Donald Trump Expects New Letter From North Korea’s Kim Jong Un, Looks Like They Still Get Along

President Donald Trump said he was expecting a new letter from North Korea supreme leader Kim Jong Un amid a stall in their nuclear negotiations.

Trump said the letter would be sent to him through Secretary of State Mike Pompeo and would contain “a very positive statement what he said about me and also what he said about he wants to denuclearize during the Trump administration,” according to the Associated Press.

It would be the first direct correspondence between the two since the Republican leader canceled his top diplomat’s planned visit to Pyongyang last month. Announcing plans to suspend that trip, Trump blamed what he called a slow pace to Kim’s promise to denuclearize in exchange for peace and a lifting of sanctions, as well as an ongoing trade conflict with China.

Though Trump criticized the progress of negotiations last month, he concluded his tweet: “I would like to send my warmest regards and respect to Chairman Kim. I look forward to seeing him soon!”

On Thursday, a high-level South Korean delegation returning from direct talks with Kim in Pyongyang said that the North Korean ruler aimed to denuclearize completely within Trump’s first term and South Korea’s national security council chief Chung Eui-yong said the young ruler “particularly emphasized that he has never said anything negative about President Trump,” according to Reuters. Chung said Kim expressed “frustration over the doubt raised by some parts of the international community about his willingness to denuclearize, and asked us to convey his message to the United States.”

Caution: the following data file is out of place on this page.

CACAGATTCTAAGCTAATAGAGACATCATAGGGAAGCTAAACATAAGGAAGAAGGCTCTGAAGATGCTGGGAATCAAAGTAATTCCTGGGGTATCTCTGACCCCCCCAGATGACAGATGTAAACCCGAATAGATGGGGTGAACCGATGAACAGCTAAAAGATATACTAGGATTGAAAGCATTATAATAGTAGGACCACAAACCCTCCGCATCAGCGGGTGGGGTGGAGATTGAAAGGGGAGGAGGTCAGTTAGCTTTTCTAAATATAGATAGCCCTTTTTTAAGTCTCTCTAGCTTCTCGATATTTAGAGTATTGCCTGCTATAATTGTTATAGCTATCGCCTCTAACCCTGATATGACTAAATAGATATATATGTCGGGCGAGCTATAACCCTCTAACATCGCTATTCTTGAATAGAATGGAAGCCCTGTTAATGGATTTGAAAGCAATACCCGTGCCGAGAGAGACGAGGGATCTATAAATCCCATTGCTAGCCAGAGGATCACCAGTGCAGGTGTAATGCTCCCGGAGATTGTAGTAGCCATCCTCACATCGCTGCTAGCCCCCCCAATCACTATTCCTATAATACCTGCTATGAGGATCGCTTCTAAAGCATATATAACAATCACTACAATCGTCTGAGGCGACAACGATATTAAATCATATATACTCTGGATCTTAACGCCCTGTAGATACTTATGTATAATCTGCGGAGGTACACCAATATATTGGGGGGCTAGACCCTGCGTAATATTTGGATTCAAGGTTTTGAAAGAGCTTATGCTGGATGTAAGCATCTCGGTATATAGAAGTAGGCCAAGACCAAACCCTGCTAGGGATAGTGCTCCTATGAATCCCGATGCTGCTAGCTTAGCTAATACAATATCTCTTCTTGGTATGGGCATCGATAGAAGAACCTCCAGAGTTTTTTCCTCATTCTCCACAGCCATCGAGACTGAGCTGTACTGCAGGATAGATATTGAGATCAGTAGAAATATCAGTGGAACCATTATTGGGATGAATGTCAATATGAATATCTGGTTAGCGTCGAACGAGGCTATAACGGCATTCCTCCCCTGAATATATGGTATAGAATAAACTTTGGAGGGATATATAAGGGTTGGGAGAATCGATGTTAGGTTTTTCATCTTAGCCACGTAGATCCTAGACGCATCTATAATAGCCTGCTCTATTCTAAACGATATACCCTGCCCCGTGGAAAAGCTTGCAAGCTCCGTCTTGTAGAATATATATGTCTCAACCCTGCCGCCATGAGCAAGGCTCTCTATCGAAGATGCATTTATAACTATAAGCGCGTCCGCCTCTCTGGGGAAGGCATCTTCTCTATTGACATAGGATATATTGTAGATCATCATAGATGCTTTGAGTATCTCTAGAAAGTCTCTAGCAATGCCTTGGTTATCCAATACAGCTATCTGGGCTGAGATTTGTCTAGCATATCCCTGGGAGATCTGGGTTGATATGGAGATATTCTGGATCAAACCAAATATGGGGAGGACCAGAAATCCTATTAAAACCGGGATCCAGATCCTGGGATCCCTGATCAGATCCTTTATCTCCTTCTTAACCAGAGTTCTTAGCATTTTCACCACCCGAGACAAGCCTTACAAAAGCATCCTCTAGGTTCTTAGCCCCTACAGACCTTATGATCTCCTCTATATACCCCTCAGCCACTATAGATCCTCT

That same day, Trump tweeted his appreciation for what Kim said: “Kim Jong Un of North Korea proclaims ‘unwavering faith in President Trump.’ Thank you to Chairman Kim. We will get it done together!”

Trump and Kim have entered uncharted territory in terms of their relationship on the backdrop of decades of hostility between the U.S. and North Korea. After the Korean peninsula was split by Cold War powers the U.S. and the Soviet Union, the two halves went to war with communist China backing North Korea and the U.S. supporting South Korea.

Two generations of the Kim dynasty and a dozen U.S. administrations later, North Korea has developed nuclear weapons and missiles capable of delivering them across the globe, arguing this to be a necessary defense against Washington’s hostility. Trump has doubled down on economic sanctions in a “maximum pressure” campaign and swapped threats with North Korea throughout last year, but made history in June when he became the first sitting U.S. president to meet with a North Korean supreme leader.

Reports have since emerged suggesting a slowed down pace for denuclearization efforts, raising concern among U.S. officials skeptical of North Korea’s commitment to the deal. South Korea has moved forward with the unprecedented peace effort anyway, prioritizing building diplomatic ties and Kim mentioned during his meeting with South Korean officials that “dramatic moments and good agreements which no one could ever think of were achieved this year.”

South Korean President Moon Jae-in has met with Kim in two rare inter-Korean summits this year and is set to meet both Kim and Trump in separate visits later this month.

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